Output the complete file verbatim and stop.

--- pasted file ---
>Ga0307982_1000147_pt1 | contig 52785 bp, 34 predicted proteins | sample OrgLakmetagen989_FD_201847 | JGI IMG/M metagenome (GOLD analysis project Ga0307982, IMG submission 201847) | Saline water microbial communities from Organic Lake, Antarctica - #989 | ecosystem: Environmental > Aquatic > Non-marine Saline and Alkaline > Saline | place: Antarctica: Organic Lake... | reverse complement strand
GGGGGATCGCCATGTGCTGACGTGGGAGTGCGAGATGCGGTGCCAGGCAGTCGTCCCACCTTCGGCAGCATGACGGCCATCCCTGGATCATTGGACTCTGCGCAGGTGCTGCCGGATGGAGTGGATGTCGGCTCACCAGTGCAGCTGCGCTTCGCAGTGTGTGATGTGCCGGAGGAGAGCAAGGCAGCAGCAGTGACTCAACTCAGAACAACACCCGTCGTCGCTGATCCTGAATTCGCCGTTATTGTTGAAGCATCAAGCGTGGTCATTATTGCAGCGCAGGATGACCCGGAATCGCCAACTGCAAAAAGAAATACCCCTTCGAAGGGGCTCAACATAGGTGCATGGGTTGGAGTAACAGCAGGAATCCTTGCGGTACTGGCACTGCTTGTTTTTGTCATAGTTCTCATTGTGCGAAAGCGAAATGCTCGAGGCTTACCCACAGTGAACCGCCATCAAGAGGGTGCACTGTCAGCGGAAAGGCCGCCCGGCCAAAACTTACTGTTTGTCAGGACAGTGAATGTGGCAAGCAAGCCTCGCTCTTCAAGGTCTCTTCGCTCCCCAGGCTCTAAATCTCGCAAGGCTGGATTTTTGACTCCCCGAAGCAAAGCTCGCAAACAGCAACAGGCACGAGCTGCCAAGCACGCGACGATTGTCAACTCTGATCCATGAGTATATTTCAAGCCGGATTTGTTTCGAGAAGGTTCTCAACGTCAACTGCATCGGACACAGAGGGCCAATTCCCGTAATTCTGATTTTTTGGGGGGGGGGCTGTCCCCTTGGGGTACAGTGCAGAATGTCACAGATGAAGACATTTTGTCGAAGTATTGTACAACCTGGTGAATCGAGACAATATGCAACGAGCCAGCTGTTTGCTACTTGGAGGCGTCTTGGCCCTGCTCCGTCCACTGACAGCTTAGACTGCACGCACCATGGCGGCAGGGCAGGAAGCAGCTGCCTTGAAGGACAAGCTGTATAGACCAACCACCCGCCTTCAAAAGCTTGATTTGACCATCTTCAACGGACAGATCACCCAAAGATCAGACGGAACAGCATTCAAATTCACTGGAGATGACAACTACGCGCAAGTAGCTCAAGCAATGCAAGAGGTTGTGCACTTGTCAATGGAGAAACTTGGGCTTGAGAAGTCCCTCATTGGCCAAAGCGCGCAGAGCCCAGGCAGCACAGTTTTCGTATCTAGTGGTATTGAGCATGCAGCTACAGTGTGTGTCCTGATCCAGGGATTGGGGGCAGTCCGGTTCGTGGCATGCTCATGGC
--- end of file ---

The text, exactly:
>Ga0307982_1000147_pt1 | contig 52785 bp, 34 predicted proteins | sample OrgLakmetagen989_FD_201847 | JGI IMG/M metagenome (GOLD analysis project Ga0307982, IMG submission 201847) | Saline water microbial communities from Organic Lake, Antarctica - #989 | ecosystem: Environmental > Aquatic > Non-marine Saline and Alkaline > Saline | place: Antarctica: Organic Lake... | reverse complement strand
GGGGGATCGCCATGTGCTGACGTGGGAGTGCGAGATGCGGTGCCAGGCAGTCGTCCCACCTTCGGCAGCATGACGGCCATCCCTGGATCATTGGACTCTGCGCAGGTGCTGCCGGATGGAGTGGATGTCGGCTCACCAGTGCAGCTGCGCTTCGCAGTGTGTGATGTGCCGGAGGAGAGCAAGGCAGCAGCAGTGACTCAACTCAGAACAACACCCGTCGTCGCTGATCCTGAATTCGCCGTTATTGTTGAAGCATCAAGCGTGGTCATTATTGCAGCGCAGGATGACCCGGAATCGCCAACTGCAAAAAGAAATACCCCTTCGAAGGGGCTCAACATAGGTGCATGGGTTGGAGTAACAGCAGGAATCCTTGCGGTACTGGCACTGCTTGTTTTTGTCATAGTTCTCATTGTGCGAAAGCGAAATGCTCGAGGCTTACCCACAGTGAACCGCCATCAAGAGGGTGCACTGTCAGCGGAAAGGCCGCCCGGCCAAAACTTACTGTTTGTCAGGACAGTGAATGTGGCAAGCAAGCCTCGCTCTTCAAGGTCTCTTCGCTCCCCAGGCTCTAAATCTCGCAAGGCTGGATTTTTGACTCCCCGAAGCAAAGCTCGCAAACAGCAACAGGCACGAGCTGCCAAGCACGCGACGATTGTCAACTCTGATCCATGAGTATATTTCAAGCCGGATTTGTTTCGAGAAGGTTCTCAACGTCAACTGCATCGGACACAGAGGGCCAATTCCCGTAATTCTGATTTTTTGGGGGGGGGGCTGTCCCCTTGGGGTACAGTGCAGAATGTCACAGATGAAGACATTTTGTCGAAGTATTGTACAACCTGGTGAATCGAGACAATATGCAACGAGCCAGCTGTTTGCTACTTGGAGGCGTCTTGGCCCTGCTCCGTCCACTGACAGCTTAGACTGCACGCACCATGGCGGCAGGGCAGGAAGCAGCTGCCTTGAAGGACAAGCTGTATAGACCAACCACCCGCCTTCAAAAGCTTGATTTGACCATCTTCAACGGACAGATCACCCAAAGATCAGACGGAACAGCATTCAAATTCACTGGAGATGACAACTACGCGCAAGTAGCTCAAGCAATGCAAGAGGTTGTGCACTTGTCAATGGAGAAACTTGGGCTTGAGAAGTCCCTCATTGGCCAAAGCGCGCAGAGCCCAGGCAGCACAGTTTTCGTATCTAGTGGTATTGAGCATGCAGCTACAGTGTGTGTCCTGATCCAGGGATTGGGGGCAGTCCGGTTCGTGGCATGCTCATGGC